Enlarged Prostate: A Complex Problem
There are many treatments for enlarged prostates (BPH), but all have side effects and possible complications. Learn what to expect -- and how to decide.
All his life, he slept like a stone. But now, there's an annoying trip to the bathroom every night, sometimes once or twice a night.
For most men, these nightly bathroom runs may be the first sign of an enlarged prostate. Other symptoms may include trouble starting a stream of urine, leaking, or dribbling. And, like gray hair, an enlarged prostate is a natural by-product of getting older, doctors say. Trouble is, the nightly bathroom runs become more frequent -- eventually edging their way into the daytime routine.
"They can't sit through a meeting or a plane flight without getting up," says Kevin Slawin, MD, a professor of urology at Baylor School of Medicine in Houston. "It's very annoying … and when they have to go, they really have to go."
It's a problem that has several names -- enlarged prostate, benign prostate hyperplasia, or simply BPH. According to the National Kidney and Urological Disease Information Clearinghouse, the most common prostate problem for men over 50 is prostate enlargement. By age 60, over one-half of men have BPH; by age 85, the number climbs to 90%, according to the American Urological Association (AUA).
Enlarged Prostate Symptoms and Causes
In men, urine flows from the bladder through the urethra. BPH is a benign (noncancerous) enlargement of the prostate that blocks the flow of urine through the urethra. The prostate cells gradually multiply, creating an enlargement that puts pressure on the urethra -- the "chute" through which urine and semen exit the body.
As the urethra narrows, the bladder has to contract more forcefully to push urine through the body.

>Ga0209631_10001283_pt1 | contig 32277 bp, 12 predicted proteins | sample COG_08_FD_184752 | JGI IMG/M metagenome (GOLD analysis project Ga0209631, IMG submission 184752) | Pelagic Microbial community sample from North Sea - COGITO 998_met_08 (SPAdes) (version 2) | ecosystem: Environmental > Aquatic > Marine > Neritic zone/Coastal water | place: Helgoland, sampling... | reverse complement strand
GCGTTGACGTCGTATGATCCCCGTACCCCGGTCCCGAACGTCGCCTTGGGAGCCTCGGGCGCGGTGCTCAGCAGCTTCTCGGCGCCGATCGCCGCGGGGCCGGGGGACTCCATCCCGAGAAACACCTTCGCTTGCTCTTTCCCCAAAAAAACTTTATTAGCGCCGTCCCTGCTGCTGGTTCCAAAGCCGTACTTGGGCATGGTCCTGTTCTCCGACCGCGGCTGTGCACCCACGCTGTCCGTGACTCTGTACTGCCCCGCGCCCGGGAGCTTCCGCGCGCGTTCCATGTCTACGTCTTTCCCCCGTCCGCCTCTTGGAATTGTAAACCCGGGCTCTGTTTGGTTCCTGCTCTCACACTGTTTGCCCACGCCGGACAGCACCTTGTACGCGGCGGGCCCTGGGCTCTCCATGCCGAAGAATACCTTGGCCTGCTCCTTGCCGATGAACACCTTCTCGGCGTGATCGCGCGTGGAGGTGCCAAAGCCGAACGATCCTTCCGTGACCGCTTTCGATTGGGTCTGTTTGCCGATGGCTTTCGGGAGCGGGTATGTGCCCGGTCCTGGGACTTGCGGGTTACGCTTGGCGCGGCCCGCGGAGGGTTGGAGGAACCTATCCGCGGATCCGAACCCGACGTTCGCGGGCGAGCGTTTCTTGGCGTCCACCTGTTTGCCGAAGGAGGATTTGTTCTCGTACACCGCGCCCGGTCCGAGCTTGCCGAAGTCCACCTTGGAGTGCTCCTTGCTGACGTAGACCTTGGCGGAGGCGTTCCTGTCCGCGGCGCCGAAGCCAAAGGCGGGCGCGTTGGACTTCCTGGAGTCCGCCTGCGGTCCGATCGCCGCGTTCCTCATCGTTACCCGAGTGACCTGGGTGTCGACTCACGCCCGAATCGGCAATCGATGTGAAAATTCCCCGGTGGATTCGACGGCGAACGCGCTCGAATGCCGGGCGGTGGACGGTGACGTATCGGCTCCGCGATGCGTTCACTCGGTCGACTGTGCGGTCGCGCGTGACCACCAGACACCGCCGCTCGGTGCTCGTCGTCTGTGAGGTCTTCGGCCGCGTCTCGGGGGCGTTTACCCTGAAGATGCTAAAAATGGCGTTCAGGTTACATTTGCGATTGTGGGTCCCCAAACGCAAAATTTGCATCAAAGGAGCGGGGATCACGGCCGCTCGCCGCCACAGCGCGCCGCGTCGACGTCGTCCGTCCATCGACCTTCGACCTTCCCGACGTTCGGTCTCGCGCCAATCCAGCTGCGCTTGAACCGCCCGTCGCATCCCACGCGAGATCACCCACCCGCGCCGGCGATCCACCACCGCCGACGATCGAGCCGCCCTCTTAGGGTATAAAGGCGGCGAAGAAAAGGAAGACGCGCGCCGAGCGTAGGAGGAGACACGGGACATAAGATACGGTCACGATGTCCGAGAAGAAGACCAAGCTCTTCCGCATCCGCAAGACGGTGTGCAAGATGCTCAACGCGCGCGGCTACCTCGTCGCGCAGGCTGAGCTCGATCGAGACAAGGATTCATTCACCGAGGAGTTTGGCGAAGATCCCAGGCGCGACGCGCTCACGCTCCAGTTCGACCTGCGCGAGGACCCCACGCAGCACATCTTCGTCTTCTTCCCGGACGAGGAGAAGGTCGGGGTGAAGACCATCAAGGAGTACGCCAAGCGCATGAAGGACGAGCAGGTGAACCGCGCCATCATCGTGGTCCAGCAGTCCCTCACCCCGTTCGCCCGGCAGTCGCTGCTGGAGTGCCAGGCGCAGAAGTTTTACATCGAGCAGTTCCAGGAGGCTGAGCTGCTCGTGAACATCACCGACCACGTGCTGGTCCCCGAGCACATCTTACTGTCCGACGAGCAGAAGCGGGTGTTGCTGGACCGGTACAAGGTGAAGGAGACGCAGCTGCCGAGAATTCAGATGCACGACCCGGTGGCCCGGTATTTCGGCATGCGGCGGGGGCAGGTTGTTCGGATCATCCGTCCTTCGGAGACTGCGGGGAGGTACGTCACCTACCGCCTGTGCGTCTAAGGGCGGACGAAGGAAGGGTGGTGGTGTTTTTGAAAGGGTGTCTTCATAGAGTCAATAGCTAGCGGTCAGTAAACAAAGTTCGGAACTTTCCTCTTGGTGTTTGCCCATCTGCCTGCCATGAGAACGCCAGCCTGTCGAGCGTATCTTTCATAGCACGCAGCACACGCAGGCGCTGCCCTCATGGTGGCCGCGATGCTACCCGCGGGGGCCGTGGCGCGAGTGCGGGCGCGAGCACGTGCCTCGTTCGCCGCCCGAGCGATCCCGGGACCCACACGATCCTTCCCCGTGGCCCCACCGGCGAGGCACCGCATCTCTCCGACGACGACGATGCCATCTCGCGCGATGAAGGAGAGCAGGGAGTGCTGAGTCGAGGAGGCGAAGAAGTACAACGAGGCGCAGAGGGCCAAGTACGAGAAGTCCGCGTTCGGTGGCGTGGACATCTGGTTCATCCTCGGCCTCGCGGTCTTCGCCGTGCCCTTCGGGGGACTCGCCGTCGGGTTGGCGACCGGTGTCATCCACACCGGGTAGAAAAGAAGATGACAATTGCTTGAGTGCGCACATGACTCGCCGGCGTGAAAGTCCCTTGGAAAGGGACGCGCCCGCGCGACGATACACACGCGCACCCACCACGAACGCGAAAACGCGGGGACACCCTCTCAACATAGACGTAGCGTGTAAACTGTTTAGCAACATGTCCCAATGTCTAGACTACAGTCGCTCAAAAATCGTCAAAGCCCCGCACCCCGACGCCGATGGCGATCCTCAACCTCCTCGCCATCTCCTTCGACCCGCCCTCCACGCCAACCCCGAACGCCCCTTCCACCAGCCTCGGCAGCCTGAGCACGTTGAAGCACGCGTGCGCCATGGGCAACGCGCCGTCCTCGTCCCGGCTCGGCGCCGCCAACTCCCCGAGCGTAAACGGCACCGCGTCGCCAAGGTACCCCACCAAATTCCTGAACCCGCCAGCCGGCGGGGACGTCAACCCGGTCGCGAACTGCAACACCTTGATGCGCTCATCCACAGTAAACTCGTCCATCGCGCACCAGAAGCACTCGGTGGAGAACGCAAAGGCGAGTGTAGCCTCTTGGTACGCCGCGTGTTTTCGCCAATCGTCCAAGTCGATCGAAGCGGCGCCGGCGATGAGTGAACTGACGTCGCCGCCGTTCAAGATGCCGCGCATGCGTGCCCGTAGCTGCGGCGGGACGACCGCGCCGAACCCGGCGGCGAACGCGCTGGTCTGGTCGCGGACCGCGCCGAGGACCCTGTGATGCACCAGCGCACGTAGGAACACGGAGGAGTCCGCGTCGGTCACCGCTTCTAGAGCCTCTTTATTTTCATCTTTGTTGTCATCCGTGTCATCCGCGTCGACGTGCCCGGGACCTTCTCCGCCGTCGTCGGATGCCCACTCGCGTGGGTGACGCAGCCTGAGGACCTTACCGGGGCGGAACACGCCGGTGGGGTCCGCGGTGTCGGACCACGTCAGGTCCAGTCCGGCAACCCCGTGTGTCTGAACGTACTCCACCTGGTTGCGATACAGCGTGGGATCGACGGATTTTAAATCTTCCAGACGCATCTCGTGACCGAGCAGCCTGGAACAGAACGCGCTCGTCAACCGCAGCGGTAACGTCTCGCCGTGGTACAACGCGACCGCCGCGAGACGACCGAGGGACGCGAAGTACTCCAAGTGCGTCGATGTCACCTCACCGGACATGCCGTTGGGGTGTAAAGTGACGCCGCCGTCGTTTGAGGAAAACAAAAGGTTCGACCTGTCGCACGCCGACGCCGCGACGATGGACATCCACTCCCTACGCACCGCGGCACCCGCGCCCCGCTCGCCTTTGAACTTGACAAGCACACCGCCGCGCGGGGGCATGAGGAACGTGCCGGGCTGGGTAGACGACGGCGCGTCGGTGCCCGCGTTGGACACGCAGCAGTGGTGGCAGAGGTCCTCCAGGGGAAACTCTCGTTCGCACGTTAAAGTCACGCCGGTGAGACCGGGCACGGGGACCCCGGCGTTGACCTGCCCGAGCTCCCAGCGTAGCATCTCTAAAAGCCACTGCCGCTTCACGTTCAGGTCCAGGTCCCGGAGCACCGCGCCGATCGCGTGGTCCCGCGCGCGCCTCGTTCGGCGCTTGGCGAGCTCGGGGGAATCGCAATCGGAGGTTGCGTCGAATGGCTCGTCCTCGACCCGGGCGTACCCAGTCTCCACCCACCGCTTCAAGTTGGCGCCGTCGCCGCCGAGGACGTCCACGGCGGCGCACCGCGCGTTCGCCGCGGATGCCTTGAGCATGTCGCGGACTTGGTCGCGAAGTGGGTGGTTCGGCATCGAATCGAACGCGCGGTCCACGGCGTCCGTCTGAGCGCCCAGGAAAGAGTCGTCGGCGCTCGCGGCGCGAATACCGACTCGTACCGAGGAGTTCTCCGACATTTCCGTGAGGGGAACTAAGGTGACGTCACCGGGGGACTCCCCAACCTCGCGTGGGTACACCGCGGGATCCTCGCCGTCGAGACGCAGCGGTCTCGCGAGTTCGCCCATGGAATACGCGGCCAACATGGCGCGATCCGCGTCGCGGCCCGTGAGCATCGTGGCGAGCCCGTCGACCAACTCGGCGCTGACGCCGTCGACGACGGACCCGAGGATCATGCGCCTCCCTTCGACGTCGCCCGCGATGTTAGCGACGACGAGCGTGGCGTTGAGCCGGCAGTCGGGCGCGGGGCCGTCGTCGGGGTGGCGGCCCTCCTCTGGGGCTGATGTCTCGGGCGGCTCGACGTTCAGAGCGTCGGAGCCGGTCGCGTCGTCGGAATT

Over time, the bladder muscle may gradually become stronger, thicker, and overly sensitive; it begins to contract even when it contains small amounts of urine, causing a need to urinate frequently. Eventually, the bladder muscle cannot overcome the effect of the narrowed urethra so urine remains in the bladder and it is not completely emptied.
Symptoms of enlarged prostate can include:
- A weak or slow urinary stream
- A feeling of incomplete bladder emptying
- Difficulty starting urination
- Frequent urination
- Urgency to urinate
- Getting up frequently at night to urinate
- A urinary stream that starts and stops
- Straining to urinate
- Continued dribbling of urine
- Returning to urinate again minutes after finishing
When the bladder does not empty completely, you become at risk for developing urinary tract infections. Other serious problems can also develop over time, including bladder stones, blood in the urine, incontinence, and acute urinary retention (an inability to urinate). A sudden and complete inability to urinate is a medical emergency; you should see your doctor immediately. In rare cases, bladder and/or kidney damage can develop from BPH.
Time to Do Something About Your Enlarged Prostate?
Most men put up with an enlarged prostate for months, even years, before seeing a doctor, says Slawin. "When they're getting up several times a night, and have trouble falling asleep again, that's when they come in," he tells WebMD.